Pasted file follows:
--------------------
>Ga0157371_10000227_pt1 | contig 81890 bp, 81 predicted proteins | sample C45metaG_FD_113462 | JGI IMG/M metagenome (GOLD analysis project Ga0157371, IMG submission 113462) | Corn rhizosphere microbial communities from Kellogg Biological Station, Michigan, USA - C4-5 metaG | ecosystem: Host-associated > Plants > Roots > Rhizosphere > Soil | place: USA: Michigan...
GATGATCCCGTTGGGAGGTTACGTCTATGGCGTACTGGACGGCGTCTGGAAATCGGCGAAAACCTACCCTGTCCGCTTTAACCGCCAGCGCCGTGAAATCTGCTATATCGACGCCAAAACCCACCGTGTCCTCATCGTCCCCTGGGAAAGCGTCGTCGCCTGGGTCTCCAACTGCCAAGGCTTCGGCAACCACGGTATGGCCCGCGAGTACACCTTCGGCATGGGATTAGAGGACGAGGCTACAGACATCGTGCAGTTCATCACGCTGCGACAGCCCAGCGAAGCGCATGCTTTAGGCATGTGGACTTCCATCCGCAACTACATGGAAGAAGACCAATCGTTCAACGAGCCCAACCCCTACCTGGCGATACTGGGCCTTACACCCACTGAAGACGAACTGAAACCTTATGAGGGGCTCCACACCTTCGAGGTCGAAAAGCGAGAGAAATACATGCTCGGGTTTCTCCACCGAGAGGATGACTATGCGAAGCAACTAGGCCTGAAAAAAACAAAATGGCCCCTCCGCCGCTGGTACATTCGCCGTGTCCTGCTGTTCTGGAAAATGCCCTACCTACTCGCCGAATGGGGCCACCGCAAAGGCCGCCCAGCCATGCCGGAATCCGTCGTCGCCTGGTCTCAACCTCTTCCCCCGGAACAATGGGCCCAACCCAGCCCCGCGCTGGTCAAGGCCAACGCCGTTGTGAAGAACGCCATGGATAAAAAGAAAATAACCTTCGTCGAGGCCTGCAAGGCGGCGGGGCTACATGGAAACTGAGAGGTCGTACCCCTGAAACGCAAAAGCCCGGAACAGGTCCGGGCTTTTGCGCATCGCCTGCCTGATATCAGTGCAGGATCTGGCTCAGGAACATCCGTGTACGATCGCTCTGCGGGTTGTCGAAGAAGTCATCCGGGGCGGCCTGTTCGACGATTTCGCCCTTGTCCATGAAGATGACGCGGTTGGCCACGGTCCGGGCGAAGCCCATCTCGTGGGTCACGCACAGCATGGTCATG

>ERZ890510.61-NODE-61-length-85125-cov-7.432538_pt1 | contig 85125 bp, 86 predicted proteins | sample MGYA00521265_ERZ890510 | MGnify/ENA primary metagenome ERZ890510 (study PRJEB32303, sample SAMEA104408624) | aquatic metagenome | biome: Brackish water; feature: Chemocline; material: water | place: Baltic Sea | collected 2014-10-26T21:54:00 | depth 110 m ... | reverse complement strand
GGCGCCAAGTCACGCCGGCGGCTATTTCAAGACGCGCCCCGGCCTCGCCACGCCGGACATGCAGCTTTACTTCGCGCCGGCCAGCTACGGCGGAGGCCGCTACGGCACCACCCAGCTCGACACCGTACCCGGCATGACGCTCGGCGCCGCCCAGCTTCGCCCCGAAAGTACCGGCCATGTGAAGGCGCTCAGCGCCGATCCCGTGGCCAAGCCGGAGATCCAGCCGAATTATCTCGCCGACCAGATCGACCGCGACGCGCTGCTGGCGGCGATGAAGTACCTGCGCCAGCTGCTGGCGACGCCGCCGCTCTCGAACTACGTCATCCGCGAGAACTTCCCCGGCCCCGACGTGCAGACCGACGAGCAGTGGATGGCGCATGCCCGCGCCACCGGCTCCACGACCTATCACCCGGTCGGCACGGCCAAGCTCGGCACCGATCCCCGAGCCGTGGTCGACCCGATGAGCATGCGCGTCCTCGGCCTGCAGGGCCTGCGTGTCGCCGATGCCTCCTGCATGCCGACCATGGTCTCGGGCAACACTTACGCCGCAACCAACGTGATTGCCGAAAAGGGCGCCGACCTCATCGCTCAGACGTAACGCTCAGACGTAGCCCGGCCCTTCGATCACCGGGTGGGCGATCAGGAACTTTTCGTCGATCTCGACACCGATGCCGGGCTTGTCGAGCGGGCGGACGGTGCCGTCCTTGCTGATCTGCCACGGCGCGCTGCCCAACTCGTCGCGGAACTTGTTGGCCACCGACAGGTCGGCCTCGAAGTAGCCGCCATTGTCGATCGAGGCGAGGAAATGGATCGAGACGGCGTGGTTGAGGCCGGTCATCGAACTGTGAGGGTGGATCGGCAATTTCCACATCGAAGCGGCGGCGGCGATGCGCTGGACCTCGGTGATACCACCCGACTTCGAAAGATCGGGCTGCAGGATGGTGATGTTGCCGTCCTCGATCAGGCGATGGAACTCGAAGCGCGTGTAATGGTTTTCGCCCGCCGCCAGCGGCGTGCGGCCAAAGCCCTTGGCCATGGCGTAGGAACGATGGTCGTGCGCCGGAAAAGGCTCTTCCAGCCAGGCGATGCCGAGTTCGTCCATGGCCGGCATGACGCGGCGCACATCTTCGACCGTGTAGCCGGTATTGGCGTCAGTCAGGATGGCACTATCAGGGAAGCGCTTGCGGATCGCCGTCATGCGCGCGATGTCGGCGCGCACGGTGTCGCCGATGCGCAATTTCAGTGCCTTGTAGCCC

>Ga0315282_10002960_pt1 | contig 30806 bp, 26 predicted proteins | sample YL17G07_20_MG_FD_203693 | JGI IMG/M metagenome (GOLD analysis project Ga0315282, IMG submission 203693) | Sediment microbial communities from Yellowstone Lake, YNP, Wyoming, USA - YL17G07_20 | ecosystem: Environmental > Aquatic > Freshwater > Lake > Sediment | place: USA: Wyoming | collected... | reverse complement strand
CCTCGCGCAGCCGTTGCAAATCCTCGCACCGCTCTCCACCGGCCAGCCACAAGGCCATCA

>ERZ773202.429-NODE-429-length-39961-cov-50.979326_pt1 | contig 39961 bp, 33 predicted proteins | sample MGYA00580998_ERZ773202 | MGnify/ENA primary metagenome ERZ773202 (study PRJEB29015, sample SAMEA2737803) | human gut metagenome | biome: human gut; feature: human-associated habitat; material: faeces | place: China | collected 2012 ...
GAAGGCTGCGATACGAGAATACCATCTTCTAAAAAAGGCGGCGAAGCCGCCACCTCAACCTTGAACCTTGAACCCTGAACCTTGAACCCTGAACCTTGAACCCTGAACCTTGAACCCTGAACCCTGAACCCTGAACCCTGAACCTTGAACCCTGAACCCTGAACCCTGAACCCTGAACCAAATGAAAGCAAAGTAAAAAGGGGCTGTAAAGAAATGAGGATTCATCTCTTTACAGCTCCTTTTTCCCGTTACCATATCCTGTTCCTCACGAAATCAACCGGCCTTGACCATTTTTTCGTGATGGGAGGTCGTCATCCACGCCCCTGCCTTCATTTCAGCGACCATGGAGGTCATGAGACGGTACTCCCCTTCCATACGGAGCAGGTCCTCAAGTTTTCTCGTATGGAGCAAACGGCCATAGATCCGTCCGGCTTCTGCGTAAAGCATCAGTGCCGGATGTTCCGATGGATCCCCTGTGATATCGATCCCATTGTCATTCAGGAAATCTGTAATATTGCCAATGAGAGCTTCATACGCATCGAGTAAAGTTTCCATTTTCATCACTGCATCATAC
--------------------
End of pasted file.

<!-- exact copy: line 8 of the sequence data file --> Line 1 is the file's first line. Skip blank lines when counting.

GAAGGCTGCGATACGAGAATACCATCTTCTAAAAAAGGCGGCGAAGCCGCCACCTCAACCTTGAACCTTGAACCCTGAACCTTGAACCCTGAACCTTGAACCCTGAACCTTGAACCCTGAACCCTGAACCCTGAACCCTGAACCTTGAACCCTGAACCCTGAACCCTGAACCCTGAACCAAATGAAAGCAAAGTAAAAAGGGGCTGTAAAGAAATGAGGATTCATCTCTTTACAGCTCCTTTTTCCCGTTACCATATCCTGTTCCTCACGAAATCAACCGGCCTTGACCATTTTTTCGTGATGGGAGGTCGTCATCCACGCCCCTGCCTTCATTTCAGCGACCATGGAGGTCATGAGACGGTACTCCCCTTCCATACGGAGCAGGTCCTCAAGTTTTCTCGTATGGAGCAAACGGCCATAGATCCGTCCGGCTTCTGCGTAAAGCATCAGTGCCGGATGTTCCGATGGATCCCCTGTGATATCGATCCCATTGTCATTCAGGAAATCTGTAATATTGCCAATGAGAGCTTCATACGCATCGAGTAAAGTTTCCATTTTCATCACTGCATCATAC